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A slice of bread


At a certain age you can’t help noticing that time is passing: it’s the first thing you see when you look into the mirror in the morning. But, by just looking away or letting the mirror get foggy, you can still escape from reality.


This gets different at the breakfast table.

When I was younger I used to have three solid organic sandwiches for breakfast. Nowadays my body’s not ready for that yet at breakfast time.  And so now, globally speaking, I eat one sandwich for breakfast.


Globally one sandwich?

Indeed. That sandwich connects me with the world.


Think about it:

I bought the bread at the health food store. They, on their turn, bought it from the organic bakery. The bakery purchased his flour and other materials from a wholesaler. The wholesale sources its materials from various farmers and other suppliers. Probably the wheat for my sandwich was grown in Germany or France.


So the shopkeeper, the baker, the wholesaler, suppliers and farmers  have all been busy to ensure that I could eat my sandwich. And there are others who also contributed in the process of 

making the bread that I ate: all the people who are working in my health food store, in the bakery, at the wholesaler and other suppliers, not to mention drivers, farmers  and even more others who helped in tilling the soil, sowing, harvesting and further processing.


If I'm going to look at it even more precisely, the circle of people who are, in one way or another, involved in this process, is even bigger.

In the shop where I bought it, the bread was lying on shelves, it was cut in a cutting machine and packed in a paper bag. The van in which the bread from the bakery was transported to the shop was made in France, the bakery is working with German ovens ...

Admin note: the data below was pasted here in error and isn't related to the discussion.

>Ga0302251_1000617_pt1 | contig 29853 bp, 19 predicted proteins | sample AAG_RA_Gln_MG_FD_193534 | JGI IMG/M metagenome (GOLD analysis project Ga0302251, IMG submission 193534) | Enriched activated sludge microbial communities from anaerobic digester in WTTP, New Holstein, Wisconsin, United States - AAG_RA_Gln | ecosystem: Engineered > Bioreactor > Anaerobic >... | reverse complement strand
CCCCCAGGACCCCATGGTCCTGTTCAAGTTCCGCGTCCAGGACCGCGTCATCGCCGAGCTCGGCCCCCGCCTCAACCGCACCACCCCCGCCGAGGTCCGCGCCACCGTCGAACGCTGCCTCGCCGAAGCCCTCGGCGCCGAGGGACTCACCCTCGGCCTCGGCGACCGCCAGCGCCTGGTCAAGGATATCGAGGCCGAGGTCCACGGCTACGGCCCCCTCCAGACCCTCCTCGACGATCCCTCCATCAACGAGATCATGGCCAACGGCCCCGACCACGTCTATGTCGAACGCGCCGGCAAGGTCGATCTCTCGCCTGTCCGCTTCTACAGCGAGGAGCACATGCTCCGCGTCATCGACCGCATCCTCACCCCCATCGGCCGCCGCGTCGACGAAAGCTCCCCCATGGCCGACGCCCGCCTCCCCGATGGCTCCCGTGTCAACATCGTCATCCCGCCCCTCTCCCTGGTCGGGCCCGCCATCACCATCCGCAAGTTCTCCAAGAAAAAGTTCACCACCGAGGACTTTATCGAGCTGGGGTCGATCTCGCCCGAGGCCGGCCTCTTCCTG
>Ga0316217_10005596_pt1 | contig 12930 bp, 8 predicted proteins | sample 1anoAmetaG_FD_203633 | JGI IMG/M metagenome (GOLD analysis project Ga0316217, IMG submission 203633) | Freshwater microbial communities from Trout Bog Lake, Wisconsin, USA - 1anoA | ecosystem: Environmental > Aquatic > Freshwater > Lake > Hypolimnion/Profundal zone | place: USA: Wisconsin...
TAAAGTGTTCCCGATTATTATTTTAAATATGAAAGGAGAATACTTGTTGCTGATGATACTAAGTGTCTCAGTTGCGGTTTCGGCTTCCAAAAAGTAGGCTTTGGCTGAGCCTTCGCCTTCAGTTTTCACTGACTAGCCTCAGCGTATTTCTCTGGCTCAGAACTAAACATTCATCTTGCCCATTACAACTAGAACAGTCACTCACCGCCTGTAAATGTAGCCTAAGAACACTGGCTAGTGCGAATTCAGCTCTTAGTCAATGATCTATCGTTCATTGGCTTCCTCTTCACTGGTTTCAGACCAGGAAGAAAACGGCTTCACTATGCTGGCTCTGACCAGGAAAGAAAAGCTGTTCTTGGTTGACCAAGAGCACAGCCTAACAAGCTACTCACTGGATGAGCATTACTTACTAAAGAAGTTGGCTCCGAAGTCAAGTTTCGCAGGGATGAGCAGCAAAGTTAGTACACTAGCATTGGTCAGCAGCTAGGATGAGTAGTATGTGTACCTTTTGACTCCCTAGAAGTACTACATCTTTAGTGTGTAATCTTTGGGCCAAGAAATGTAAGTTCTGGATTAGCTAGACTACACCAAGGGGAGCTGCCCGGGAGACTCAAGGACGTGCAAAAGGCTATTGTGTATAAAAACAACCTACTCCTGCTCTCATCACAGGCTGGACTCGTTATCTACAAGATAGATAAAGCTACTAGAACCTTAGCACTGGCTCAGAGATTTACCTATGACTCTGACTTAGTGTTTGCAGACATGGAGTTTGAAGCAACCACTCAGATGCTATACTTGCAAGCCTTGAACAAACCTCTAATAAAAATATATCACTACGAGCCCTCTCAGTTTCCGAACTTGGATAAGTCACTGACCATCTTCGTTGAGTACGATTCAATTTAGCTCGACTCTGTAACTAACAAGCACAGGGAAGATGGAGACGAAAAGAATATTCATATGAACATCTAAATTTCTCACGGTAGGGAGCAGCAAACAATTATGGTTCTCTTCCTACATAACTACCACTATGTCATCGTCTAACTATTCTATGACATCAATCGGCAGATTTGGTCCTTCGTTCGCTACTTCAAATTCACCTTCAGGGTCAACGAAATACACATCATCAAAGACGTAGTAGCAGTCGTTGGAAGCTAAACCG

The shelves, the cutting machine, paper bag, the van, the oven - how many people were involved in making these products?


My simple sandwich, only consisting of flour, water, salt and yeast, is the result of a real but ‘invisible’ collaboration of people from all over the world!

Usually we look at the economy the way I prefer to look in the mirror in the morning: vague and barely noticing what’s there to see.


If I look better, however, I see an incredibly inventive and complex process of collaboration that encompasses the entire world. A network of reciprocal dependence becomes visible: my sandwich comes from the daily efforts of a large circle of people. They are invisible to me, just as I am invisible  to them. They can only continue with their work when I continue to buy my bread; while I can only buy my bread when they will continue their work.


I hope they do. And I do hope that the price I pay for my bread makes their work possible in a dignified manner.


John Hogervorst


 |  2013 05 29  |  Permalink  |  Share


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